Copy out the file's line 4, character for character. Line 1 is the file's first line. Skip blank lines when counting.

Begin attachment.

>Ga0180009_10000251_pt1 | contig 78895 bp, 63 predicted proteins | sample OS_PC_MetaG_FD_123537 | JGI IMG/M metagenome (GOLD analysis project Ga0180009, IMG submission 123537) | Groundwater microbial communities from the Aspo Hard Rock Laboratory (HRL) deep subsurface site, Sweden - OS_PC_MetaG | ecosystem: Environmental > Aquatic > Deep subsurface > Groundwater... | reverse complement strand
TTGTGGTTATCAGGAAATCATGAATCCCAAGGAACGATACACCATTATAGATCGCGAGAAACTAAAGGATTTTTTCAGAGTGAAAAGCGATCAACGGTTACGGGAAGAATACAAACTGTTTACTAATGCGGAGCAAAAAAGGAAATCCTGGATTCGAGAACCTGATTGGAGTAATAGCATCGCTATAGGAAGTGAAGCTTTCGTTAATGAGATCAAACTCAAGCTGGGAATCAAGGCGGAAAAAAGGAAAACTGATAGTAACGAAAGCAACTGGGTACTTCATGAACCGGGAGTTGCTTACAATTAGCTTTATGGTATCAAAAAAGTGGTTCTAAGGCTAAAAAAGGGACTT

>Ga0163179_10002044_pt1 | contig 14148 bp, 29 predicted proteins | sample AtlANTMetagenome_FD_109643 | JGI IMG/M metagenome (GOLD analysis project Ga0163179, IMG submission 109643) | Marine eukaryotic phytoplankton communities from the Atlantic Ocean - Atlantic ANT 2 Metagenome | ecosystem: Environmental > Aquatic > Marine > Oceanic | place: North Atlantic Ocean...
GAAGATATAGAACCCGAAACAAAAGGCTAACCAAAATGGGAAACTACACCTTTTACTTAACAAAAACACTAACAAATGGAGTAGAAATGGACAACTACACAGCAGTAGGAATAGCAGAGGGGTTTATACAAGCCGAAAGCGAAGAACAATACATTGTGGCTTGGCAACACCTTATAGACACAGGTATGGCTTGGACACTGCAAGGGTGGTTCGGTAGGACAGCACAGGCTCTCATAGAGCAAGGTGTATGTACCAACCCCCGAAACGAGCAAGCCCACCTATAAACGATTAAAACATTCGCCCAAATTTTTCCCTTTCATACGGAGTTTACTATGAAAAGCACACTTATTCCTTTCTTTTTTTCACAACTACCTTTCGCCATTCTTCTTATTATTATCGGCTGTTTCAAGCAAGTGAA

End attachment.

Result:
GAAGATATAGAACCCGAAACAAAAGGCTAACCAAAATGGGAAACTACACCTTTTACTTAACAAAAACACTAACAAATGGAGTAGAAATGGACAACTACACAGCAGTAGGAATAGCAGAGGGGTTTATACAAGCCGAAAGCGAAGAACAATACATTGTGGCTTGGCAACACCTTATAGACACAGGTATGGCTTGGACACTGCAAGGGTGGTTCGGTAGGACAGCACAGGCTCTCATAGAGCAAGGTGTATGTACCAACCCCCGAAACGAGCAAGCCCACCTATAAACGATTAAAACATTCGCCCAAATTTTTCCCTTTCATACGGAGTTTACTATGAAAAGCACACTTATTCCTTTCTTTTTTTCACAACTACCTTTCGCCATTCTTCTTATTATTATCGGCTGTTTCAAGCAAGTGAA